The number one story of 2006 in *Science*, the weekly magazine of the AAAS, was the solution of the Poincaré conjecture by Grigori Perelman. His solution was based on the completion of the geometrization conjecture of Thurston — that a compact three-dimensional manifold is composed of pieces, each endowed with a geometric structure coming from a list of eight possible geometries on three-space. This is a subtle generalization of what happens for surfaces — the tori with genus greater than one can be formed from a regular polygon in the hyperbolic plane with identifications determined by the fundamental group. This endows the surface with a hyperbolic geometry.

This book consists of papers, submitted after a conference at Warwick in 1984, and collected first into two books, *Analytic and Geometric Aspects of Hyperbolic Space* and *Low-Dimensional Topology and Kleinian Groups*, published in 1987. The new edition has put these two volumes together and provided an expansive foreward bringing the reader up to date.

The contributions are in four parts: "Notes on Notes of Thurston" by Canary, Epstein and Green which presents an exposition of parts of the lecture notes of Thurston, that later (1997) appeared in a polished version as *Three-dimensional geometry and topology*. The goal in to fix the foundations needed to understand Thurston's proof of the existence of the existence of hyperbolic structures on Haken atoroidal 3-manifolds.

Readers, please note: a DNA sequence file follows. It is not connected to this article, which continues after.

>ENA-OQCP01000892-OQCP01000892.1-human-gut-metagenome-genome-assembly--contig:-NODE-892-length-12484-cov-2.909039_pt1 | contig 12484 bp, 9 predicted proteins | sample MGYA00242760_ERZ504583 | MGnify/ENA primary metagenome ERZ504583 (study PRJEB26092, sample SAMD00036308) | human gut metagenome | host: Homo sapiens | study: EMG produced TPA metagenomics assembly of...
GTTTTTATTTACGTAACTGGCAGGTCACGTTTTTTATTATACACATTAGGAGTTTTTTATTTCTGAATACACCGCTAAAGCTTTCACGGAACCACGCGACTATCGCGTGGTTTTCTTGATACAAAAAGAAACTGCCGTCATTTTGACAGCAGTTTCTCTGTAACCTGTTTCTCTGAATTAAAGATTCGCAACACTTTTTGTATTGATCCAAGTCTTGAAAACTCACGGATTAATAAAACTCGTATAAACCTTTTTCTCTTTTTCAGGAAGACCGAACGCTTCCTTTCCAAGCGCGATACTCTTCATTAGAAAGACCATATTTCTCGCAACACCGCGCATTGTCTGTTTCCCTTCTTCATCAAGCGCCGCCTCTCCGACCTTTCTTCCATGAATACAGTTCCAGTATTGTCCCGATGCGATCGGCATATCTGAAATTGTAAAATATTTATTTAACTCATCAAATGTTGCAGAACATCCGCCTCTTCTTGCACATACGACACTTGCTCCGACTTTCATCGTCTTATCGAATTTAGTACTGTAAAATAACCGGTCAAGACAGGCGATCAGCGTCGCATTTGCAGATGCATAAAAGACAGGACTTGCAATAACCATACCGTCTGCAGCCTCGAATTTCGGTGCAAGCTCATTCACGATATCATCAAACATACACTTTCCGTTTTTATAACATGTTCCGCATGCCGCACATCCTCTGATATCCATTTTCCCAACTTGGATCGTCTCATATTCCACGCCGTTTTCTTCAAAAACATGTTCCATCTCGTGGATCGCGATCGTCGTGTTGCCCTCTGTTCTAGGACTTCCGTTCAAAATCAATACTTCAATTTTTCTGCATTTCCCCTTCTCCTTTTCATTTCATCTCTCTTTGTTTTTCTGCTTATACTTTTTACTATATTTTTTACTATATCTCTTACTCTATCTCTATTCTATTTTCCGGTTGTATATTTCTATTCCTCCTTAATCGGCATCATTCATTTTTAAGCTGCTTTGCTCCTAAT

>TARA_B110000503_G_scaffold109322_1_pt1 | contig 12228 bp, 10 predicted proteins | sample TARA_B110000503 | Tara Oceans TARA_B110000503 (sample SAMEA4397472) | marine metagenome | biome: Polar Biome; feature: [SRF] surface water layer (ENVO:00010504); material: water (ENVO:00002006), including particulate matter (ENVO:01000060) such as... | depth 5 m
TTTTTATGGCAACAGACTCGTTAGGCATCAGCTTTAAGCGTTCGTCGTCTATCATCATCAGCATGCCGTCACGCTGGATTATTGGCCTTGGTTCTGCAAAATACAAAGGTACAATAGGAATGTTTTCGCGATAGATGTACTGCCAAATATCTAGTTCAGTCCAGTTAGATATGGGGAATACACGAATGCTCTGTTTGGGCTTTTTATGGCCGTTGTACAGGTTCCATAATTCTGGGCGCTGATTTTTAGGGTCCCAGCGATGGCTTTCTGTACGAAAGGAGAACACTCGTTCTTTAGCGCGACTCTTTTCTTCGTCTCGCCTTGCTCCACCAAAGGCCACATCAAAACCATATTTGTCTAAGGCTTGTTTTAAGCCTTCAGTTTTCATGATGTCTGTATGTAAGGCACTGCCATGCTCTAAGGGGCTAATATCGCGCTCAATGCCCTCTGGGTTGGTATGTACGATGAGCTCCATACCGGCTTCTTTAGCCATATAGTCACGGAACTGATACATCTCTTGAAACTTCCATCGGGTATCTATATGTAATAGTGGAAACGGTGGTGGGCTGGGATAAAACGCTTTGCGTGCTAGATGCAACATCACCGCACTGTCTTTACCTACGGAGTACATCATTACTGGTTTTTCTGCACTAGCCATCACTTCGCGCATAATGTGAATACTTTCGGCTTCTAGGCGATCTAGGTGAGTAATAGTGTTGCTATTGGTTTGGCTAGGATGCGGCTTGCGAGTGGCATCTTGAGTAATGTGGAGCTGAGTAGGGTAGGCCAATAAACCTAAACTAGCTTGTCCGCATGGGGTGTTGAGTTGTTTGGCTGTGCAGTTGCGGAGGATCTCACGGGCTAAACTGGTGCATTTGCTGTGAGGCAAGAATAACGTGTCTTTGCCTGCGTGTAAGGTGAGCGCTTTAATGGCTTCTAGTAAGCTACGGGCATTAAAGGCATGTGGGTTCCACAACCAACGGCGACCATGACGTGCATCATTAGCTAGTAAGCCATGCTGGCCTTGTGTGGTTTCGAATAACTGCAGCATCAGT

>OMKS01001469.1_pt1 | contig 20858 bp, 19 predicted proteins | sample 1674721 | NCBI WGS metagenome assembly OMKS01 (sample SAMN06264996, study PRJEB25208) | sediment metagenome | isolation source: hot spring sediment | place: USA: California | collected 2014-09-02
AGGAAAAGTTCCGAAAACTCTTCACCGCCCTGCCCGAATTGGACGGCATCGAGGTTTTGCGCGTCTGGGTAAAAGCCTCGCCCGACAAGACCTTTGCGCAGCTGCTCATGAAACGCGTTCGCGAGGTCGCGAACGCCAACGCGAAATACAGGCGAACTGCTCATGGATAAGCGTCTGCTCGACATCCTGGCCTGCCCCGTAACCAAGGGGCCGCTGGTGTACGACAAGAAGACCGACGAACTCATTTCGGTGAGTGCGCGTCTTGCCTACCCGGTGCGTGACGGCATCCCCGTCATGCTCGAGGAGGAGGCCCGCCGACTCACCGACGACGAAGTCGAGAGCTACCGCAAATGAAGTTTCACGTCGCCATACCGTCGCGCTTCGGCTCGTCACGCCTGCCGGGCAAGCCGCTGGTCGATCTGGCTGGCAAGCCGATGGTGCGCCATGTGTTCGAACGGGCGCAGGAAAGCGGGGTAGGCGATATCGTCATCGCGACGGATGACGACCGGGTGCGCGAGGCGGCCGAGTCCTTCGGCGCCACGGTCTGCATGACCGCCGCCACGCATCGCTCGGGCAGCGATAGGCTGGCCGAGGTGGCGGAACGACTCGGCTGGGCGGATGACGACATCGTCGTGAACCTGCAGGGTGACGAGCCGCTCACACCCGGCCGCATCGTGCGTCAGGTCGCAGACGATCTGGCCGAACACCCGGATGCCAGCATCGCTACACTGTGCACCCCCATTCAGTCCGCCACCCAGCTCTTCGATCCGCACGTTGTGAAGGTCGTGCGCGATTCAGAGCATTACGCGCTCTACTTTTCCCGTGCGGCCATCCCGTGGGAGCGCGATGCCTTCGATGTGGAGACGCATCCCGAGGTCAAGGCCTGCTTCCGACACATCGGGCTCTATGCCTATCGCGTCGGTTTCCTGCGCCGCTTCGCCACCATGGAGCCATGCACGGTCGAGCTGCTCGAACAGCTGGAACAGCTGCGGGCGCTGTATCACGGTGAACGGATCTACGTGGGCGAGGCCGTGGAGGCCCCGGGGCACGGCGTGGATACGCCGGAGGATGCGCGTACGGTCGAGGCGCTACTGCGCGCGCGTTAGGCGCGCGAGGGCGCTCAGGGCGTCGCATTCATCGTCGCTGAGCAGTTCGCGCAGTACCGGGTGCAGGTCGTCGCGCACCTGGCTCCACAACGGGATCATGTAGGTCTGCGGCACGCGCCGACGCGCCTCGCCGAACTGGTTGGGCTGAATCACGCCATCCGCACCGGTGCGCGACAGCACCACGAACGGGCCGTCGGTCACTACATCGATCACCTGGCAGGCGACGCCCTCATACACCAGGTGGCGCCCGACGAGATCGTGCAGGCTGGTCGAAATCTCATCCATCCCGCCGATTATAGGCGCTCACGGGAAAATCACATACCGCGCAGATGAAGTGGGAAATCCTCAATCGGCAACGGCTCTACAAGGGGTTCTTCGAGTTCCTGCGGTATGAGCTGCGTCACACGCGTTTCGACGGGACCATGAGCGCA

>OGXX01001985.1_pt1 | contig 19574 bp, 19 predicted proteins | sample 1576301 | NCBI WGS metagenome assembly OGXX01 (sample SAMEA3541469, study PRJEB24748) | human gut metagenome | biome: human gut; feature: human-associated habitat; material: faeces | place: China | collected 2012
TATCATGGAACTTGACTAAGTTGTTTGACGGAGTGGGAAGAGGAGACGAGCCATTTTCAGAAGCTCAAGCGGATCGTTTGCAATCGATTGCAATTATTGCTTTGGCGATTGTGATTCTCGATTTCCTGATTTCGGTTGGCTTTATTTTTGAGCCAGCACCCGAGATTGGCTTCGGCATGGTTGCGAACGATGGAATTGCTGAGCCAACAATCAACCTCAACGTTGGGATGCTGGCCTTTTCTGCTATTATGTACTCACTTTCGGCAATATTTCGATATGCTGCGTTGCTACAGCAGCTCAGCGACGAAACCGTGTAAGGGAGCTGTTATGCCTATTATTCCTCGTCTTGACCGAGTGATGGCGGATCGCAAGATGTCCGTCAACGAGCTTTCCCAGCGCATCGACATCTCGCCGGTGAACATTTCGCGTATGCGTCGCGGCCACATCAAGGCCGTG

The second part, by Epstein and Marden, is "Convex hulls in hyperbolic space, a theorem of Sullivan, and measured pleated surfaces." The three-fold title explains the focus of this portion of the book, with the theorem of Sullivan giving a universal bound on the distortion of the boundary of the core of a hyperbolic manifold, presented as H3/Γ and its visible boundary S2_{∞}/Γ. These results play a key role in Thurston's hyperbolization theorem for fiber bundles over the circle with fiber a surface.

Part three of the book is by Thurston, "Earthquakes in two-dimensional hyperbolic geometry." An earthquake is way to deform hyperbolic structures and the goal is a proof that any two hyperbolic structures on a surface can be deformed to each other via a (left) earthquake. The analogue for the complex plane of an earthquake is a quasi-conformal mapping. The final paper is "Lectures on measures on limit sets of Kleinian group" by Patterson, and the editors deem it the most important paper of the collection. The author develops from scratch the theory of measures on limit sets of Kleinian groups acting on any dimensional hyperbolic space (for nice choices of group). The results here have been developed further, especially by Sullivan, as a tool in differential geometry and geometric group theory.

This collection is aimed at the researcher beginning work on hyperbolic manifolds. Together with Thurston's notes (both versions), the reader will find a remarkable set of tools with which to plumb the mysteries of these manifolds.

John McCleary is Professor of Mathematics at Vassar College.